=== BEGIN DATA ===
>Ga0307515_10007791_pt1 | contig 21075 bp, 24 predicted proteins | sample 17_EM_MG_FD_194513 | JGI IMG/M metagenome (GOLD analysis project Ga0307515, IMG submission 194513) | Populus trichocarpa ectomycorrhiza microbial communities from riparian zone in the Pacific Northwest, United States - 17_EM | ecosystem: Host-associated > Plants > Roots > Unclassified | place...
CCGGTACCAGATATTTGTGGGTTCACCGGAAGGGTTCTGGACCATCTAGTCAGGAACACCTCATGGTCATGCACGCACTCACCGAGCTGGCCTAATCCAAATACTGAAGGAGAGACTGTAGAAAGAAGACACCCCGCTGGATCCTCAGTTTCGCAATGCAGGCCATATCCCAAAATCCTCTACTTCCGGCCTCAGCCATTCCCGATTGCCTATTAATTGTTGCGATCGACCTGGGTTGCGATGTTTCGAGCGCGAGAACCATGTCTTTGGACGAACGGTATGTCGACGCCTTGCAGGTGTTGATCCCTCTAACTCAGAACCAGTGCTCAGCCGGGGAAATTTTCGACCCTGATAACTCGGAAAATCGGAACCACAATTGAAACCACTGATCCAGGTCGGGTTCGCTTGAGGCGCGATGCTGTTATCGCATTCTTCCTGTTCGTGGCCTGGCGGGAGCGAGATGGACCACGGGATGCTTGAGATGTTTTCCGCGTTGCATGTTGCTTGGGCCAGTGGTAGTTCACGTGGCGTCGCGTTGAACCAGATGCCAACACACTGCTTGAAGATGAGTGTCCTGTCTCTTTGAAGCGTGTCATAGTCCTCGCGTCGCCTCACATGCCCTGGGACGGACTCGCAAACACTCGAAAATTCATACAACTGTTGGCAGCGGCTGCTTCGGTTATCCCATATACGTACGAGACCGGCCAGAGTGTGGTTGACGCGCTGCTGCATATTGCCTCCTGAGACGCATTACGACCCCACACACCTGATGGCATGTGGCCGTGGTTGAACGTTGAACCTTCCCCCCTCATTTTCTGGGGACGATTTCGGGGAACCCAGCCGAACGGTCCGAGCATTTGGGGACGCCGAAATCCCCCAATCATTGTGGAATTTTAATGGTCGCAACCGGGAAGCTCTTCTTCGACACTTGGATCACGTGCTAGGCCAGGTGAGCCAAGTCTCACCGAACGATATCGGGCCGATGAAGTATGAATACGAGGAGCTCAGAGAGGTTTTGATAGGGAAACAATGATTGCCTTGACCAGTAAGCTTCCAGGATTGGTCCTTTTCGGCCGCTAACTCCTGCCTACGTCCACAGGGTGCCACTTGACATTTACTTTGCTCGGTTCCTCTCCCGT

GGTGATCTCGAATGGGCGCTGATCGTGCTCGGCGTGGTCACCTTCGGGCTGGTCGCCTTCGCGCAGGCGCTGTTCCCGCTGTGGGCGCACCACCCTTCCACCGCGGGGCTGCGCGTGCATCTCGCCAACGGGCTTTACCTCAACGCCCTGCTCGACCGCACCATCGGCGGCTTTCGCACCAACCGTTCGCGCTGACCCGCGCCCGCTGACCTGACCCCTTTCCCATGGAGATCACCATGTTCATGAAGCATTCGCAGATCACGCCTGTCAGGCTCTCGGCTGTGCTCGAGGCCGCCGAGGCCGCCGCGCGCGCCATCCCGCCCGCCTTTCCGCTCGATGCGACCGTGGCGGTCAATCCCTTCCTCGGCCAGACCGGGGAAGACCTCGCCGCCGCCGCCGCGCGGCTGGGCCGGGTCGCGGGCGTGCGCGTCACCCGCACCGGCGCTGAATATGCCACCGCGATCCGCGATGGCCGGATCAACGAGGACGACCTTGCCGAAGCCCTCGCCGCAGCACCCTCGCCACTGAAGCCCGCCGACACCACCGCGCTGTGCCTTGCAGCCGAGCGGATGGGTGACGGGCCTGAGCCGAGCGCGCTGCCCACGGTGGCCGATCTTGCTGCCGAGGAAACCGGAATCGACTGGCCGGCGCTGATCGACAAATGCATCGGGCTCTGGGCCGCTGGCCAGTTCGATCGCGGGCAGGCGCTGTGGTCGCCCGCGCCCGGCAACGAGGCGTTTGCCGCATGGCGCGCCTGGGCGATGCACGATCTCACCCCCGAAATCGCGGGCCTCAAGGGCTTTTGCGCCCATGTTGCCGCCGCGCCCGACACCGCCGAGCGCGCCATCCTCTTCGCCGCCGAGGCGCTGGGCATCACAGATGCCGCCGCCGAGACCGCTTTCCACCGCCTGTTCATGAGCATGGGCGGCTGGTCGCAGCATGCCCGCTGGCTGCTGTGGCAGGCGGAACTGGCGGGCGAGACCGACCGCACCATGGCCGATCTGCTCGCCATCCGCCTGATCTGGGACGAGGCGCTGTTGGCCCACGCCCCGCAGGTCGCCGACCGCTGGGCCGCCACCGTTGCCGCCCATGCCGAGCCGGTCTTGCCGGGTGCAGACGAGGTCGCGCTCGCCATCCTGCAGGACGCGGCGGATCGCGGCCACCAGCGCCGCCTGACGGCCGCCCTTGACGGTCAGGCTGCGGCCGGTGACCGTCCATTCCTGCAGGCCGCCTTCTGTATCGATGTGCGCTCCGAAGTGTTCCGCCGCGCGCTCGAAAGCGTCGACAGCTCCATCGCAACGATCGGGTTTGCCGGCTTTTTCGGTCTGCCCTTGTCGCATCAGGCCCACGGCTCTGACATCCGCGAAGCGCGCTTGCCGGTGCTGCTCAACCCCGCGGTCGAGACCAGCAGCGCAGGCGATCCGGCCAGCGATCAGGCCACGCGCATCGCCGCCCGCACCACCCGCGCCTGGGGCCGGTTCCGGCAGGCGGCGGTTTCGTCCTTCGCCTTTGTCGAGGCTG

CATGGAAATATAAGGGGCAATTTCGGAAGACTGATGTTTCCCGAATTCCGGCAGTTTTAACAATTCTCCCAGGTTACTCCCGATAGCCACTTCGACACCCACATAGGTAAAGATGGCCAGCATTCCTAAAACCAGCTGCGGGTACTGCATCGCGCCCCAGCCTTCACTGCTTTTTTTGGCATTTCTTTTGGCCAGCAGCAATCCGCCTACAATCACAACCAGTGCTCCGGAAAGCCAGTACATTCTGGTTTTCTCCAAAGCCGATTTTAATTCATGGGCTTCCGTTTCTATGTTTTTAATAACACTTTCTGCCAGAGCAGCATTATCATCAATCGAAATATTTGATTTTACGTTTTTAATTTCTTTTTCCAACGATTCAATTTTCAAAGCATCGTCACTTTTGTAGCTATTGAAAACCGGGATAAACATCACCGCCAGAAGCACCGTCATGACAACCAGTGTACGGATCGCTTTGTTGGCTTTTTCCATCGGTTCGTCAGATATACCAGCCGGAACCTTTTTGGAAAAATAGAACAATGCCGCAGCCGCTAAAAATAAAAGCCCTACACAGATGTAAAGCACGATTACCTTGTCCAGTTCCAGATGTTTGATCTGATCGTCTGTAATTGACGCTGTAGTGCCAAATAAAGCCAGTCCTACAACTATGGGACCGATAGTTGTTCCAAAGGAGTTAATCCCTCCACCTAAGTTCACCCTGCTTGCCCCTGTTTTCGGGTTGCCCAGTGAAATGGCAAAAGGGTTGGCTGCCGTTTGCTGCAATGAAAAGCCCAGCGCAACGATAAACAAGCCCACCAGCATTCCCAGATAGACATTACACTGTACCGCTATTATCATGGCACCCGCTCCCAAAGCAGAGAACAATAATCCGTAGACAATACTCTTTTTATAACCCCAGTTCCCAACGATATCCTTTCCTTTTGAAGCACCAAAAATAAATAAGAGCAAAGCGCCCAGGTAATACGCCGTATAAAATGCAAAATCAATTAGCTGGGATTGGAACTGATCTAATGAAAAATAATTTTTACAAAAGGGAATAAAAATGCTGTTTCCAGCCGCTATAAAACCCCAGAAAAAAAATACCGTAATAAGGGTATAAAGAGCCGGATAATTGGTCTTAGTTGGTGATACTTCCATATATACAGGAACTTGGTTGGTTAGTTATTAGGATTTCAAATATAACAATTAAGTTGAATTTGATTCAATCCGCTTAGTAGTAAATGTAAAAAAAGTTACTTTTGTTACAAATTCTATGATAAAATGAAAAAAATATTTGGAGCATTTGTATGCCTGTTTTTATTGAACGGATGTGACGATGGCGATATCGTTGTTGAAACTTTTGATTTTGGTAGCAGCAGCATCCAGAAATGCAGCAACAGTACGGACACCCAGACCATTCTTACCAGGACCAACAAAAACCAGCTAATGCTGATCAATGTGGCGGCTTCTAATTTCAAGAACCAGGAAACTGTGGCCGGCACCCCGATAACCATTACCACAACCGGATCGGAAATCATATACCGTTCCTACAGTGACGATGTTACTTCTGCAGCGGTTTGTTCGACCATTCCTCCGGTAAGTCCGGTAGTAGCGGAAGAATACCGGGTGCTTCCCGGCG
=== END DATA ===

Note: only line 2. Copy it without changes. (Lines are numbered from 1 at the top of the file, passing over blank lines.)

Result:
CCGGTACCAGATATTTGTGGGTTCACCGGAAGGGTTCTGGACCATCTAGTCAGGAACACCTCATGGTCATGCACGCACTCACCGAGCTGGCCTAATCCAAATACTGAAGGAGAGACTGTAGAAAGAAGACACCCCGCTGGATCCTCAGTTTCGCAATGCAGGCCATATCCCAAAATCCTCTACTTCCGGCCTCAGCCATTCCCGATTGCCTATTAATTGTTGCGATCGACCTGGGTTGCGATGTTTCGAGCGCGAGAACCATGTCTTTGGACGAACGGTATGTCGACGCCTTGCAGGTGTTGATCCCTCTAACTCAGAACCAGTGCTCAGCCGGGGAAATTTTCGACCCTGATAACTCGGAAAATCGGAACCACAATTGAAACCACTGATCCAGGTCGGGTTCGCTTGAGGCGCGATGCTGTTATCGCATTCTTCCTGTTCGTGGCCTGGCGGGAGCGAGATGGACCACGGGATGCTTGAGATGTTTTCCGCGTTGCATGTTGCTTGGGCCAGTGGTAGTTCACGTGGCGTCGCGTTGAACCAGATGCCAACACACTGCTTGAAGATGAGTGTCCTGTCTCTTTGAAGCGTGTCATAGTCCTCGCGTCGCCTCACATGCCCTGGGACGGACTCGCAAACACTCGAAAATTCATACAACTGTTGGCAGCGGCTGCTTCGGTTATCCCATATACGTACGAGACCGGCCAGAGTGTGGTTGACGCGCTGCTGCATATTGCCTCCTGAGACGCATTACGACCCCACACACCTGATGGCATGTGGCCGTGGTTGAACGTTGAACCTTCCCCCCTCATTTTCTGGGGACGATTTCGGGGAACCCAGCCGAACGGTCCGAGCATTTGGGGACGCCGAAATCCCCCAATCATTGTGGAATTTTAATGGTCGCAACCGGGAAGCTCTTCTTCGACACTTGGATCACGTGCTAGGCCAGGTGAGCCAAGTCTCACCGAACGATATCGGGCCGATGAAGTATGAATACGAGGAGCTCAGAGAGGTTTTGATAGGGAAACAATGATTGCCTTGACCAGTAAGCTTCCAGGATTGGTCCTTTTCGGCCGCTAACTCCTGCCTACGTCCACAGGGTGCCACTTGACATTTACTTTGCTCGGTTCCTCTCCCGT